China spreads its RMB wings

Move over dollar, euro, pound and yen, there is a new player in town flexing its muscle and keen to dominate global currency flows. That at least was the plan of the Chinese authorities when it comes to internationalising its currency, the renminbi (RMB), for the best part of the last decade.

Central to the strategy was the development of offshore centres capable of building liquidity and promoting the use of RMB outside of China, because at the time circulation was almost exclusively domestic.

"The RMB is not a global currency - yet."
Daniel Everett, Global Head RMB, Strategy & Execution, ANZ

The RMB is not an international currency - yet. For a restricted currency like the renminbi to become an international currency, it must be held and used by foreign corporates, investors and individuals in their dealings with China. 

Moreover, a true international currency is one which is used by non-residents for transactions with other non-residents. That RMB has some way to travel.

On the eve of the FT-ANZ RMB Growth Strategy Series in London it is an opportune time to consider how these global RMB centres have evolved and what their future might hold. At present there are over 20 offshore RMB clearing hubs which have been appointed by the People’s Bank of China.

The hubs have been strategically placed around the globe to cover all timezones and large geographies. Hubs have typically emerged in countries with strong Chinese trading and investment ties or in large financial centres.

The ultimate view is finance will follow trade and clearing hubs are an important facilitator of those flows. This is certainly true for key centres and partners such as Hong Kong, South Korea, Australia, United Kingdom, Singapore, Taiwan and Europe.

These centres are even more important because China’s currency is not yet fully convertible. Remitting RMB to and from China and converting to and from foreign currencies is restricted.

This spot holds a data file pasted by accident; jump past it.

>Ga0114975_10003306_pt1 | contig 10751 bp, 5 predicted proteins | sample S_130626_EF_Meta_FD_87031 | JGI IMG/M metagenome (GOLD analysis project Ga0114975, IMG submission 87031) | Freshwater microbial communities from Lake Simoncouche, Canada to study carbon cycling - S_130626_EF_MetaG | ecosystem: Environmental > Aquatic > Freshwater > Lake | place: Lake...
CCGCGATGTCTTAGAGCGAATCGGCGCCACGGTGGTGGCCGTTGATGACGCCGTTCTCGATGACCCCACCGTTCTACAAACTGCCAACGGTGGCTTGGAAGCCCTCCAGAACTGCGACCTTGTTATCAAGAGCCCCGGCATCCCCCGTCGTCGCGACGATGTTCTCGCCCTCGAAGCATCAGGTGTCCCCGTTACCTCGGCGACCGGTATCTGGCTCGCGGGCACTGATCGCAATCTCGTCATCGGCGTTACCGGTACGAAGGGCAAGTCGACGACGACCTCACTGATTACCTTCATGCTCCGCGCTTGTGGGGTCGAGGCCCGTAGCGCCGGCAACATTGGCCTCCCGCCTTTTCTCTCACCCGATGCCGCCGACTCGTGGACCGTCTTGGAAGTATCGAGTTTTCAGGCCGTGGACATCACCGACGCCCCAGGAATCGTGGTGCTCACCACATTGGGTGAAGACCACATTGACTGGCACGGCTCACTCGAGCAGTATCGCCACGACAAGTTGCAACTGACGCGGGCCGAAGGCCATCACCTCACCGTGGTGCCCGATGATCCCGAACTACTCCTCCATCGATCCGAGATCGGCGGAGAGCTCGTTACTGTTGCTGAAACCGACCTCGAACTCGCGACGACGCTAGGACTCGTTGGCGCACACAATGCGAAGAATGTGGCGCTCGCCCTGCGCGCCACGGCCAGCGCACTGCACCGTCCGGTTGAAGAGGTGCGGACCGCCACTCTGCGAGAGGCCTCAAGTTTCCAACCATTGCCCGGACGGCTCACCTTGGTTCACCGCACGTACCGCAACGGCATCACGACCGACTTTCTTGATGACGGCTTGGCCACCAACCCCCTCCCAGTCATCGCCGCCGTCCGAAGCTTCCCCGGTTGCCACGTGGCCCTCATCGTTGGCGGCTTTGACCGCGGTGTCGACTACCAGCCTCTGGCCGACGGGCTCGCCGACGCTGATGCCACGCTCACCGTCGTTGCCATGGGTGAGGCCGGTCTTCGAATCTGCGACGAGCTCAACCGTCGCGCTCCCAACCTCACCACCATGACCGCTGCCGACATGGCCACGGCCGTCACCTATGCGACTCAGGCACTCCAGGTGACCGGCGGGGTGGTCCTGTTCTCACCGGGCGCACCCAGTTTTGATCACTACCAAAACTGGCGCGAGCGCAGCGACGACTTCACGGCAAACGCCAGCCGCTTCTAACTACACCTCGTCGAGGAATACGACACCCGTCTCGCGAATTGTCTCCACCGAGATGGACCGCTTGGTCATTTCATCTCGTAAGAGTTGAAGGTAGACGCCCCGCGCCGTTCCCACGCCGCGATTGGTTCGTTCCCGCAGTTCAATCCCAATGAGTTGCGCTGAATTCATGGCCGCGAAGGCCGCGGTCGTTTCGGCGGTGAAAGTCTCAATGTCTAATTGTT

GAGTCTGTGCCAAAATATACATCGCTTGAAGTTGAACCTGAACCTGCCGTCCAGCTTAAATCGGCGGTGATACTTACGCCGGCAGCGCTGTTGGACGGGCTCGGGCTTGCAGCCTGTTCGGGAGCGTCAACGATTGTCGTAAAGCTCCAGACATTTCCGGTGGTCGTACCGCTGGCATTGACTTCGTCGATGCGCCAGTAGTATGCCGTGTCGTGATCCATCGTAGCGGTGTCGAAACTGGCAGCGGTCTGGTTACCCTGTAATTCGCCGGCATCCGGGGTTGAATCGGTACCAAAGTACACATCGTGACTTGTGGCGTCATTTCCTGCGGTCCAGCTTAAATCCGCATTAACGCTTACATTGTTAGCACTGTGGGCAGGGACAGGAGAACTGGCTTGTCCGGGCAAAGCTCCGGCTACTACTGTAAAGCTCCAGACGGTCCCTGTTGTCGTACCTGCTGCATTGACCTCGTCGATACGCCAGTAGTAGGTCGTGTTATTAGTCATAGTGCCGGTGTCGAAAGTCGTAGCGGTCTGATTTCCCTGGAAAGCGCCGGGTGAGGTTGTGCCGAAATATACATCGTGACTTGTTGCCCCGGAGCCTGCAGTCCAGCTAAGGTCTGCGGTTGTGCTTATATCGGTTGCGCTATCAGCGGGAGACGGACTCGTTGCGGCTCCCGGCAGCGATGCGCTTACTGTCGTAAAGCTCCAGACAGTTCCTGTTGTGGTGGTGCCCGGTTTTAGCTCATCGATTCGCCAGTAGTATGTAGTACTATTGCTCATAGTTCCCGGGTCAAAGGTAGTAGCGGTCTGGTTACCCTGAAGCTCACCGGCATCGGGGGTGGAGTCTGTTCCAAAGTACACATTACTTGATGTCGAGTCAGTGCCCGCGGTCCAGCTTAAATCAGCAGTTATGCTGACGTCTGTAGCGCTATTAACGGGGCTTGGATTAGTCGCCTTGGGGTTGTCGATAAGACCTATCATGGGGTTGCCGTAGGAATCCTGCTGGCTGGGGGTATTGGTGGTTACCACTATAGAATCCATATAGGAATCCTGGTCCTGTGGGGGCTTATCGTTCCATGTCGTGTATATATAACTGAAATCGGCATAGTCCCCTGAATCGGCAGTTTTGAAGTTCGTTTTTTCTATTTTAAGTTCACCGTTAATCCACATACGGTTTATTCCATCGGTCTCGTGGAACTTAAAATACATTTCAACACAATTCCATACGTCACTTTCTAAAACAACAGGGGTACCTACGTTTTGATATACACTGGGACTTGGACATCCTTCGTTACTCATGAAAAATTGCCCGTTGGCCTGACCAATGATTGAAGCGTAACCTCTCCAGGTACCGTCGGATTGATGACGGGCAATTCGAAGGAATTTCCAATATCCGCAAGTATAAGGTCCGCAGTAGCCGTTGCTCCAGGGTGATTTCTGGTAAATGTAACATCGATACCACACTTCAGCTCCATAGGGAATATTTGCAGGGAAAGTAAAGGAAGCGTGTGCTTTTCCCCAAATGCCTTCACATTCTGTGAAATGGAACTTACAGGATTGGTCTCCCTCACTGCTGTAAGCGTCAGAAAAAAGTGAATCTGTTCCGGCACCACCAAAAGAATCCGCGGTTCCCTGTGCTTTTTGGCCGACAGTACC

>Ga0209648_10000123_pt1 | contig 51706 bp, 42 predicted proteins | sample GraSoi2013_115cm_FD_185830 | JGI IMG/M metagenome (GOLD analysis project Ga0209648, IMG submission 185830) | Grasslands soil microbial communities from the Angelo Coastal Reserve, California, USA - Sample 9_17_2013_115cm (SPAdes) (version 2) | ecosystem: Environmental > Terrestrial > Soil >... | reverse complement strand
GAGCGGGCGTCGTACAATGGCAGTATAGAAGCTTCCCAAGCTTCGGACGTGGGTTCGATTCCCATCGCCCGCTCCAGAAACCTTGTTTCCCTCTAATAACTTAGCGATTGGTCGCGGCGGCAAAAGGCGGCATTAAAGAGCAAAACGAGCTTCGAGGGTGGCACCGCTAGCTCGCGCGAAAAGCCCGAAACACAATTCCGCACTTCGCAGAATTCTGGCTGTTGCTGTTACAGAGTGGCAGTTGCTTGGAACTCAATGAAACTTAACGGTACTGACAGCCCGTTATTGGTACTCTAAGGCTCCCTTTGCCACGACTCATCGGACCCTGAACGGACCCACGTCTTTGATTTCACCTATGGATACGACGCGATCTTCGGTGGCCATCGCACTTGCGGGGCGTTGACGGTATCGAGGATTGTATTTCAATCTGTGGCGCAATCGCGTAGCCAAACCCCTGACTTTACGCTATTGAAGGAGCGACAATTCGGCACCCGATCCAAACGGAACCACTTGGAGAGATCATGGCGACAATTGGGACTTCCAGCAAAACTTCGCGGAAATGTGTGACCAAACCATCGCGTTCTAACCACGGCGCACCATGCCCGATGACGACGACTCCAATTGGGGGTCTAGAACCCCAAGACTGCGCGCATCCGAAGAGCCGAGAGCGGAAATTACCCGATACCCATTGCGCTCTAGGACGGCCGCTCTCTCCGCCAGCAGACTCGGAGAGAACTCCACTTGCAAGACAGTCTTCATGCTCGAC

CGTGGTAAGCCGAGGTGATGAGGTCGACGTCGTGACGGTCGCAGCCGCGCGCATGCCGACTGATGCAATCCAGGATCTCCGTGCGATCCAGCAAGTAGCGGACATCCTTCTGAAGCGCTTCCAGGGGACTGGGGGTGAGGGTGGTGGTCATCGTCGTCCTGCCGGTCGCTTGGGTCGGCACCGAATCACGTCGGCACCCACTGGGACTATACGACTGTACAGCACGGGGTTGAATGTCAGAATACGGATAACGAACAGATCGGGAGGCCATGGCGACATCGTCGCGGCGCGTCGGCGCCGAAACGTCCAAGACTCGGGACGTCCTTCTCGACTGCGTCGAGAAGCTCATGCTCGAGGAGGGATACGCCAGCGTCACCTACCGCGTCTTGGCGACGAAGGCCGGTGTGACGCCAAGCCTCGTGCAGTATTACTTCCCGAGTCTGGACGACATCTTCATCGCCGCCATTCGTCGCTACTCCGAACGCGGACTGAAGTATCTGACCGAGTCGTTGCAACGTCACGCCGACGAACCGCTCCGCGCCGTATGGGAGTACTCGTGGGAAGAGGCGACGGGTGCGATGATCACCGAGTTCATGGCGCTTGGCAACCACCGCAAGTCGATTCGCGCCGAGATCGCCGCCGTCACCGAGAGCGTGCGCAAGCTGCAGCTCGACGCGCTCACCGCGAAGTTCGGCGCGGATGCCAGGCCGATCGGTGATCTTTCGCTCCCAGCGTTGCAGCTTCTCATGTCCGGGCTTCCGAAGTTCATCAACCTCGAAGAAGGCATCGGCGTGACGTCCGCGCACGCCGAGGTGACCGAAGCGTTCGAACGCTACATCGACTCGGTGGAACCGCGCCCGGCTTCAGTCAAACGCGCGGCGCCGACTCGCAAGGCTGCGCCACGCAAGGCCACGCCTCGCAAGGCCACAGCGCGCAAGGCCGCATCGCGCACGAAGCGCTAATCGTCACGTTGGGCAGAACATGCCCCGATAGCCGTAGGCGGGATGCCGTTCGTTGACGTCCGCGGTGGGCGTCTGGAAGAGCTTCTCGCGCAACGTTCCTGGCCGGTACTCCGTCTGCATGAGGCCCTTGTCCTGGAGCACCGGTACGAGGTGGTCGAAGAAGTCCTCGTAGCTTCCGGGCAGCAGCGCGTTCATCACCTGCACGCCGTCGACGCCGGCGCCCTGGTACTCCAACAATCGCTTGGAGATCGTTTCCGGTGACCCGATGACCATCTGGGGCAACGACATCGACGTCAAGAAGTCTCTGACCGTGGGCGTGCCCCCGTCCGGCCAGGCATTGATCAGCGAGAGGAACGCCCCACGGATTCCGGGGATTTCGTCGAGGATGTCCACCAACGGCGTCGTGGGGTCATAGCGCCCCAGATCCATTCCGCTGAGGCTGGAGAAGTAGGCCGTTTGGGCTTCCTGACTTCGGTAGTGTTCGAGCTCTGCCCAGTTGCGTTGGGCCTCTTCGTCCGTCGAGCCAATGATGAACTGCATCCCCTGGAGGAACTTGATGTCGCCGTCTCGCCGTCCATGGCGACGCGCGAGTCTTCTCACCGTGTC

Such restrictions were the catalyst for the development of an offshore RMB currency referred to as CNH. CNH circulates solely outside of Chinese borders and isn’t subject the same regulations as onshore renminbi (or CNY).

Offshore RMB centres provide a clearing mechanism to link offshore RMB back to the mainland while also promoting offshore product development and the creation of liquidity pools to facilitate financing and investment for foreigners needing RMB.

Not all hubs are the same however and some have stolen a march on others and differentiated themselves for a variety of reasons.


Hong Kong, for example, was the world’s first offshore RMB clearing hub which makes logical sense given its linkages with China. Hong operates for all intents and purposes as a standalone offshore centre.

Hong Kong’s historic relationship with China, geographic proximity and advanced financial markets make it perfectly placed to be a significant conduit back to the mainland. Hong Kong has certainly used this advantage and still remains the largest (by some margin) clearing centre globally for RMB outside of China.

Recent statistics published by SWIFT show just how dominant Hong Kong is in terms of RMB payments and receipts.

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It comes as some surprise the United Kingdom has overtaken Singapore in second place, though is still way behind Hong Kong. This reflects the growing use of the RMB as a payment currency between the UK and Greater China.

London is also the largest FX trading centre in the world with average daily turnover exceeding $US2.2 trillion (37 per cent market share), according to theBank of England’s Semi-Annual FX Turnover Survey and the Bank for International Settlements Triennial FX Survey, both conducted in April 2016. It is perhaps not surprising to see London moving up the charts with a bullet and this should continue.


Despite moving into third place, Singapore remains a key centre as well. As a key location for regional treasury centres, it is also a leading hub for commodity trade being strategically placed in Southeast Asia’s shipping routes.

Singapore also has strong trade and investment flows with China and the third largest RMB deposit base (RMB142 billion) outside of China making it a logical place to build and develop RMB products and services for the offshore market.